enhance

Except for the en- at the beginning of enhance, the English verb doesn’t bring to mind any obvious connection to Spanish, but that’s largely because the h and the second n in enhance are accretions that obscure the word’s origins. It had come into Middle English as enhauncen (note the infinitive ending that English verbs still had), from Anglo-Norman enhauncer, a nasalized variant of Old French enhaucier. That, along with its non-original h, had developed from Vulgar Latin *inaltire, from Late Latin inaltre. At that stage the word was still transparent, its three parts being 1) Latin in-, serving as a causative prefix  2) the root of Latin altus ‘high,’ which has become Spanish alto  3) an infinitive ending. Originally, then, the sense of enhance was ‘to make higher, to raise,’ but because movement upward suggests progress and betterment, enhance came to mean ‘to improve, augment, make more attractive.’

In another connection to Spanish, notice that if we remove the prefix from Vulgar Latin *inaltire we have *altire, which evolved to the Spanish verb alzar ‘to raise.’

© 2014 Steven Schwartzman

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6 Comments (+add yours?)

  1. Jim in IA
    May 17, 2014 @ 17:02:13

    You’ve raised my understanding of another word. Thanks.

    Reply

  2. shoreacres
    May 18, 2014 @ 09:44:13

    It’s interesting that alto finds a place in one of the largest areas of the world — the altiplano, or Andean high plain — and Port Alto, Texas, where the latest listed population is 45. I’ve not been to the altiplano,, but I’ve been to Port Alto, and can report that the little community there is at least a couple of feet higher than the bay.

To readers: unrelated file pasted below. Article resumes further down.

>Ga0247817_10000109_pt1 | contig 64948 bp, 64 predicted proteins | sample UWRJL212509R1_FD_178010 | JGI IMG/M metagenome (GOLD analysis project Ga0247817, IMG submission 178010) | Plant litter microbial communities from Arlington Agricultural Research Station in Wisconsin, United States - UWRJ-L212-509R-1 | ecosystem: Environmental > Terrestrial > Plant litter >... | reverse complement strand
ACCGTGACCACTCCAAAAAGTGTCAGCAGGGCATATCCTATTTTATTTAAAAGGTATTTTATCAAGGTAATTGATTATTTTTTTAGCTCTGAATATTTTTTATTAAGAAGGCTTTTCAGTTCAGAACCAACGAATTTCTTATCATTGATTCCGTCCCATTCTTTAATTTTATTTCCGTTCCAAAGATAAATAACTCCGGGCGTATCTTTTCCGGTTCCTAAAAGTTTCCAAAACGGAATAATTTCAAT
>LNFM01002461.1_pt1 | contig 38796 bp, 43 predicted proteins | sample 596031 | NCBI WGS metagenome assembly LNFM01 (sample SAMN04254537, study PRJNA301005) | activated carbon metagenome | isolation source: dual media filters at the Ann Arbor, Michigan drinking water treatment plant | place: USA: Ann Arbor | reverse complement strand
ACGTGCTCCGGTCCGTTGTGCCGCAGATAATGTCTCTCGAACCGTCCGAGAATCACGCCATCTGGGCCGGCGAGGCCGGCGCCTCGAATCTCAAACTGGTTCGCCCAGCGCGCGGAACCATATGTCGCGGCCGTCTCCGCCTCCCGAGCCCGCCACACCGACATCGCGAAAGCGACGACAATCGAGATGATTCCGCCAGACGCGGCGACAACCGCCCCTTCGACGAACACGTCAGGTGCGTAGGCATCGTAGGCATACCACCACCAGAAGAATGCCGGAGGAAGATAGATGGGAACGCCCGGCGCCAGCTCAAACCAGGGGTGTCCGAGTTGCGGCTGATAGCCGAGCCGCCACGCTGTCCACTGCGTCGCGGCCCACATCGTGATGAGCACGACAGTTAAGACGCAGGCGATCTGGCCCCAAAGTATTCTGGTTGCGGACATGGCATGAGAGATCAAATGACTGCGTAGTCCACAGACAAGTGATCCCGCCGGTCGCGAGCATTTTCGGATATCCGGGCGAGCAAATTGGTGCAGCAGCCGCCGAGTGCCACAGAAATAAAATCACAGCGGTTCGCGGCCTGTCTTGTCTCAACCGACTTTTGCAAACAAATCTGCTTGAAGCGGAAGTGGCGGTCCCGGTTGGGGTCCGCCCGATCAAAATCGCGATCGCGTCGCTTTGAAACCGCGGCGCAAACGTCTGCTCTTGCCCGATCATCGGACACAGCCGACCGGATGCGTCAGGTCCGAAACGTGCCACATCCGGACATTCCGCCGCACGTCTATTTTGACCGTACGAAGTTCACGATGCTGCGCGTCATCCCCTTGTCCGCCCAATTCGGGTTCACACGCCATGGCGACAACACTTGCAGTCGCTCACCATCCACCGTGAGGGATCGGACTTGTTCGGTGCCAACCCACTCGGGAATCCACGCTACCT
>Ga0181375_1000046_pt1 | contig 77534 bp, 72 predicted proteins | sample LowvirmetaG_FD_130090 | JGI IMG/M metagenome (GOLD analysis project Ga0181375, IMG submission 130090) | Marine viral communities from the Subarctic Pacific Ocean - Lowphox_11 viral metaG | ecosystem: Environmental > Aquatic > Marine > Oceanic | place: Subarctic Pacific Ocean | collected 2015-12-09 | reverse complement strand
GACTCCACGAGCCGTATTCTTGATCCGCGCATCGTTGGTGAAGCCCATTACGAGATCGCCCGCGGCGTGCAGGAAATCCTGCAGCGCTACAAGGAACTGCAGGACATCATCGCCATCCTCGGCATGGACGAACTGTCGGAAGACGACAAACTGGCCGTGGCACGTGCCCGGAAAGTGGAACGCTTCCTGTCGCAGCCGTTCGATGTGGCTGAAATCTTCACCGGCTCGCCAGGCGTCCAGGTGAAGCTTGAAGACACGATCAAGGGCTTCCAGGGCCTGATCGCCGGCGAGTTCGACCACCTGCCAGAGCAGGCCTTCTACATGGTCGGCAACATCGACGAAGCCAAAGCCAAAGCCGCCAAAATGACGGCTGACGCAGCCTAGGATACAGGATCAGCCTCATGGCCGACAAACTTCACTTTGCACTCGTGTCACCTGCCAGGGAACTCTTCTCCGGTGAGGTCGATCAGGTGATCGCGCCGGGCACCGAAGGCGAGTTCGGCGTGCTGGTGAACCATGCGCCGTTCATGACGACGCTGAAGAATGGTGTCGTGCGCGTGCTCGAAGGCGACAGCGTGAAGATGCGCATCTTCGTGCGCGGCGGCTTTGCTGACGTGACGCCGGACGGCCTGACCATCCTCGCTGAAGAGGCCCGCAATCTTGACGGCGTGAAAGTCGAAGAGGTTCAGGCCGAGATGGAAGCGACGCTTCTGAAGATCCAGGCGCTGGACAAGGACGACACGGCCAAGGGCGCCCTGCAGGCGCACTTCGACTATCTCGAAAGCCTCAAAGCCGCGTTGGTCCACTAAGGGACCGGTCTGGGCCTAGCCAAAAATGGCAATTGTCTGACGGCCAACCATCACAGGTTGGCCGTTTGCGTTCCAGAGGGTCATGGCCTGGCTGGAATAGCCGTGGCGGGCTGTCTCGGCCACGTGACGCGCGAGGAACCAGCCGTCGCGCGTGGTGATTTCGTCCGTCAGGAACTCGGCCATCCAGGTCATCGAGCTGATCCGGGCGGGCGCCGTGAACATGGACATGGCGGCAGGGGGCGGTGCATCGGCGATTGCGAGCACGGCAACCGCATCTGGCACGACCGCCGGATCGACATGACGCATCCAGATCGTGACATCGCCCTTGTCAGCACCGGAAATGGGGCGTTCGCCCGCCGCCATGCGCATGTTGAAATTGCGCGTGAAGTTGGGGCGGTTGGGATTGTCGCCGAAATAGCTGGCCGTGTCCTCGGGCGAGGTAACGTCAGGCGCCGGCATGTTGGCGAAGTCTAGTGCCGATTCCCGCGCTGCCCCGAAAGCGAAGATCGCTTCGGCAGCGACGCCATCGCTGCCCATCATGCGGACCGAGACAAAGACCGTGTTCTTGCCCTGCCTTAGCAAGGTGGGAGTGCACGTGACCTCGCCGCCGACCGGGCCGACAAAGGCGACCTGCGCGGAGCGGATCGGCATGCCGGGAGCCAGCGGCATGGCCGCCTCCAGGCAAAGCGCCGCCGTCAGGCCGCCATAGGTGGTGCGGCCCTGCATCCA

Reply

    • Steve Schwartzman
      May 18, 2014 @ 09:49:38

      Sounds like Port Alto is enhancing, via its name, what few advantages it has. Here’s what I found out about it from the New Handbook of Texas, which you seem to have checked too: “Port Alto, on the west shore of Carancahua Bay in northeastern Calhoun County, was known as Persimmon Point before its subdivision in 1939. Throughout its early history the community reported about ten permanent residents and one store. Vacationers and retirees increased the summer population to 205 in 1961, but the settlement was destroyed in September of that year by Hurricane Carla (see HURRICANES). The community was rebuilt by 1966, and the summer population numbered 185 that year. In 1970 the Port Alto telephone exchange had 170 listings, indicating a probable increase in total population, both permanent and seasonal. In the 1970s Port Alto had a row of dwellings along the beachfront. Port Alto was still listed as a community in 1990. In 2000 the population was forty-five.”

      Reply

  3. Maria F.
    May 18, 2014 @ 14:19:30

    I see now “enhance” is quite different from “realzar”. “Realzar” is more related to “altiāre”

    Reply

  4. Steve Schwartzman
    May 18, 2014 @ 17:02:09

    Yes, the meaning of enhance has shifted from its original sense, but etymologically both it and realzar are descendents of *altiāre.

    Reply

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©2011–2016 Steven Schwartzman
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